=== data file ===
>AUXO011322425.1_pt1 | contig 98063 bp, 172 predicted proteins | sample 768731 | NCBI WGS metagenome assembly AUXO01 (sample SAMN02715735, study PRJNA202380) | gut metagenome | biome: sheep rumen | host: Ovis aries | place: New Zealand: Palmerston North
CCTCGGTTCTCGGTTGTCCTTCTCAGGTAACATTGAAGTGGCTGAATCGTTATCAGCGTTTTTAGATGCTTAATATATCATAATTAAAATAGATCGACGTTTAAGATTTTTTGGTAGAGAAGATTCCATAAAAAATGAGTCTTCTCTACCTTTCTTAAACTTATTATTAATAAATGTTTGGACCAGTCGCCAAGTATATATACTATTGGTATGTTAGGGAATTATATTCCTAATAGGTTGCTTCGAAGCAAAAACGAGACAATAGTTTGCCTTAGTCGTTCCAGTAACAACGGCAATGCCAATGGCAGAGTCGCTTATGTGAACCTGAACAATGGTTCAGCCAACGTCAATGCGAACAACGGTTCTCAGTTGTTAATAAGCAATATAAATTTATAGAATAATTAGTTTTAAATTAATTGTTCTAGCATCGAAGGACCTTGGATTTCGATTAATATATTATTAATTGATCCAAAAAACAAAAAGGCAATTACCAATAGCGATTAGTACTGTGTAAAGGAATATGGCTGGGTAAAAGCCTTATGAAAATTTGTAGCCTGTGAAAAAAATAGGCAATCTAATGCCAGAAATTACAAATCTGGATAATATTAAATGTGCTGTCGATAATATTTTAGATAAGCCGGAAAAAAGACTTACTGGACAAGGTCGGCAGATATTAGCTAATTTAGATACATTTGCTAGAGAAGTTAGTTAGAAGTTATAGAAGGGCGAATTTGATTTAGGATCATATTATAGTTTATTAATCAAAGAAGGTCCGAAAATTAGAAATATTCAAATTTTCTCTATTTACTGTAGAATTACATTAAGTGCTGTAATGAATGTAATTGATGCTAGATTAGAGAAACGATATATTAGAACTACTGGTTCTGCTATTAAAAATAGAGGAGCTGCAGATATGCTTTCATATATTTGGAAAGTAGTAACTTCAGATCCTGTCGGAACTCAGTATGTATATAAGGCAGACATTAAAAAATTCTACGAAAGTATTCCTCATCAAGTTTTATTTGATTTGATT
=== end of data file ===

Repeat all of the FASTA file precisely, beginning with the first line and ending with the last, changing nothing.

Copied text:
>AUXO011322425.1_pt1 | contig 98063 bp, 172 predicted proteins | sample 768731 | NCBI WGS metagenome assembly AUXO01 (sample SAMN02715735, study PRJNA202380) | gut metagenome | biome: sheep rumen | host: Ovis aries | place: New Zealand: Palmerston North
CCTCGGTTCTCGGTTGTCCTTCTCAGGTAACATTGAAGTGGCTGAATCGTTATCAGCGTTTTTAGATGCTTAATATATCATAATTAAAATAGATCGACGTTTAAGATTTTTTGGTAGAGAAGATTCCATAAAAAATGAGTCTTCTCTACCTTTCTTAAACTTATTATTAATAAATGTTTGGACCAGTCGCCAAGTATATATACTATTGGTATGTTAGGGAATTATATTCCTAATAGGTTGCTTCGAAGCAAAAACGAGACAATAGTTTGCCTTAGTCGTTCCAGTAACAACGGCAATGCCAATGGCAGAGTCGCTTATGTGAACCTGAACAATGGTTCAGCCAACGTCAATGCGAACAACGGTTCTCAGTTGTTAATAAGCAATATAAATTTATAGAATAATTAGTTTTAAATTAATTGTTCTAGCATCGAAGGACCTTGGATTTCGATTAATATATTATTAATTGATCCAAAAAACAAAAAGGCAATTACCAATAGCGATTAGTACTGTGTAAAGGAATATGGCTGGGTAAAAGCCTTATGAAAATTTGTAGCCTGTGAAAAAAATAGGCAATCTAATGCCAGAAATTACAAATCTGGATAATATTAAATGTGCTGTCGATAATATTTTAGATAAGCCGGAAAAAAGACTTACTGGACAAGGTCGGCAGATATTAGCTAATTTAGATACATTTGCTAGAGAAGTTAGTTAGAAGTTATAGAAGGGCGAATTTGATTTAGGATCATATTATAGTTTATTAATCAAAGAAGGTCCGAAAATTAGAAATATTCAAATTTTCTCTATTTACTGTAGAATTACATTAAGTGCTGTAATGAATGTAATTGATGCTAGATTAGAGAAACGATATATTAGAACTACTGGTTCTGCTATTAAAAATAGAGGAGCTGCAGATATGCTTTCATATATTTGGAAAGTAGTAACTTCAGATCCTGTCGGAACTCAGTATGTATATAAGGCAGACATTAAAAAATTCTACGAAAGTATTCCTCATCAAGTTTTATTTGATTTGATT